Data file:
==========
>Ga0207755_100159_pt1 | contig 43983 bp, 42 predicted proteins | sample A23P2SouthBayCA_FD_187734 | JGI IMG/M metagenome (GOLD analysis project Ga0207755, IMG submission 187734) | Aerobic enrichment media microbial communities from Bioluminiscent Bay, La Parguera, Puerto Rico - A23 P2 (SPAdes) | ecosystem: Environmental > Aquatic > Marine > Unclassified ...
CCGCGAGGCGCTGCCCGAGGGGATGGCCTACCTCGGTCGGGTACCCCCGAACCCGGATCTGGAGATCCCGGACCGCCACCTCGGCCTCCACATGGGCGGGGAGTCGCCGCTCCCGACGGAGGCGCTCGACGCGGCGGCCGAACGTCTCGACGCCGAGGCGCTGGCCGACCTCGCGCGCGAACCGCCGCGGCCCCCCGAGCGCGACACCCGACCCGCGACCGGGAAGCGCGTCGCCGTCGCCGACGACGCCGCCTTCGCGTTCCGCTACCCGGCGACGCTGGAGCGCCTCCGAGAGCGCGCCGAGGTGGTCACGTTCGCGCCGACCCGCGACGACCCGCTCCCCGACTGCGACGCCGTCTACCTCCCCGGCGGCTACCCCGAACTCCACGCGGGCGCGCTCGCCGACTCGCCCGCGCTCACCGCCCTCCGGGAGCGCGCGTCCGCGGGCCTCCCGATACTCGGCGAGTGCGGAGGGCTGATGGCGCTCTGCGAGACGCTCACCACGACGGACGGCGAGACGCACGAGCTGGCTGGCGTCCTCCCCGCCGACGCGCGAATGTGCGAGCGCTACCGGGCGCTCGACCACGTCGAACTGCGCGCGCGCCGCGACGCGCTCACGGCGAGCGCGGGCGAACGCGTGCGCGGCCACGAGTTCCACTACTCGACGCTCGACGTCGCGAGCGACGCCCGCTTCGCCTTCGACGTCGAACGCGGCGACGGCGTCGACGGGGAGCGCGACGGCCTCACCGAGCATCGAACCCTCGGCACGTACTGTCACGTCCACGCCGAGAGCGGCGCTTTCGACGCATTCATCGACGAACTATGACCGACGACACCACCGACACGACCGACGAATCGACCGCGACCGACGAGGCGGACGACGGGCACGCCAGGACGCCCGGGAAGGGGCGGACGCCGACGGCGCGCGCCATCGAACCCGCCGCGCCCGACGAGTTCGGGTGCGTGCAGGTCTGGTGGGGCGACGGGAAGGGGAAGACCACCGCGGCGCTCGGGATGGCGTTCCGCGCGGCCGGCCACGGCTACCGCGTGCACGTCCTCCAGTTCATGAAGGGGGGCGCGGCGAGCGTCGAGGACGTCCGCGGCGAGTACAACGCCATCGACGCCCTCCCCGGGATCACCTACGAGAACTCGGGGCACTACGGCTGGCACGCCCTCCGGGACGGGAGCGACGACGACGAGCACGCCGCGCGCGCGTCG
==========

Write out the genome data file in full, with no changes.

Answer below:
>Ga0207755_100159_pt1 | contig 43983 bp, 42 predicted proteins | sample A23P2SouthBayCA_FD_187734 | JGI IMG/M metagenome (GOLD analysis project Ga0207755, IMG submission 187734) | Aerobic enrichment media microbial communities from Bioluminiscent Bay, La Parguera, Puerto Rico - A23 P2 (SPAdes) | ecosystem: Environmental > Aquatic > Marine > Unclassified ...
CCGCGAGGCGCTGCCCGAGGGGATGGCCTACCTCGGTCGGGTACCCCCGAACCCGGATCTGGAGATCCCGGACCGCCACCTCGGCCTCCACATGGGCGGGGAGTCGCCGCTCCCGACGGAGGCGCTCGACGCGGCGGCCGAACGTCTCGACGCCGAGGCGCTGGCCGACCTCGCGCGCGAACCGCCGCGGCCCCCCGAGCGCGACACCCGACCCGCGACCGGGAAGCGCGTCGCCGTCGCCGACGACGCCGCCTTCGCGTTCCGCTACCCGGCGACGCTGGAGCGCCTCCGAGAGCGCGCCGAGGTGGTCACGTTCGCGCCGACCCGCGACGACCCGCTCCCCGACTGCGACGCCGTCTACCTCCCCGGCGGCTACCCCGAACTCCACGCGGGCGCGCTCGCCGACTCGCCCGCGCTCACCGCCCTCCGGGAGCGCGCGTCCGCGGGCCTCCCGATACTCGGCGAGTGCGGAGGGCTGATGGCGCTCTGCGAGACGCTCACCACGACGGACGGCGAGACGCACGAGCTGGCTGGCGTCCTCCCCGCCGACGCGCGAATGTGCGAGCGCTACCGGGCGCTCGACCACGTCGAACTGCGCGCGCGCCGCGACGCGCTCACGGCGAGCGCGGGCGAACGCGTGCGCGGCCACGAGTTCCACTACTCGACGCTCGACGTCGCGAGCGACGCCCGCTTCGCCTTCGACGTCGAACGCGGCGACGGCGTCGACGGGGAGCGCGACGGCCTCACCGAGCATCGAACCCTCGGCACGTACTGTCACGTCCACGCCGAGAGCGGCGCTTTCGACGCATTCATCGACGAACTATGACCGACGACACCACCGACACGACCGACGAATCGACCGCGACCGACGAGGCGGACGACGGGCACGCCAGGACGCCCGGGAAGGGGCGGACGCCGACGGCGCGCGCCATCGAACCCGCCGCGCCCGACGAGTTCGGGTGCGTGCAGGTCTGGTGGGGCGACGGGAAGGGGAAGACCACCGCGGCGCTCGGGATGGCGTTCCGCGCGGCCGGCCACGGCTACCGCGTGCACGTCCTCCAGTTCATGAAGGGGGGCGCGGCGAGCGTCGAGGACGTCCGCGGCGAGTACAACGCCATCGACGCCCTCCCCGGGATCACCTACGAGAACTCGGGGCACTACGGCTGGCACGCCCTCCGGGACGGGAGCGACGACGACGAGCACGCCGCGCGCGCGTCG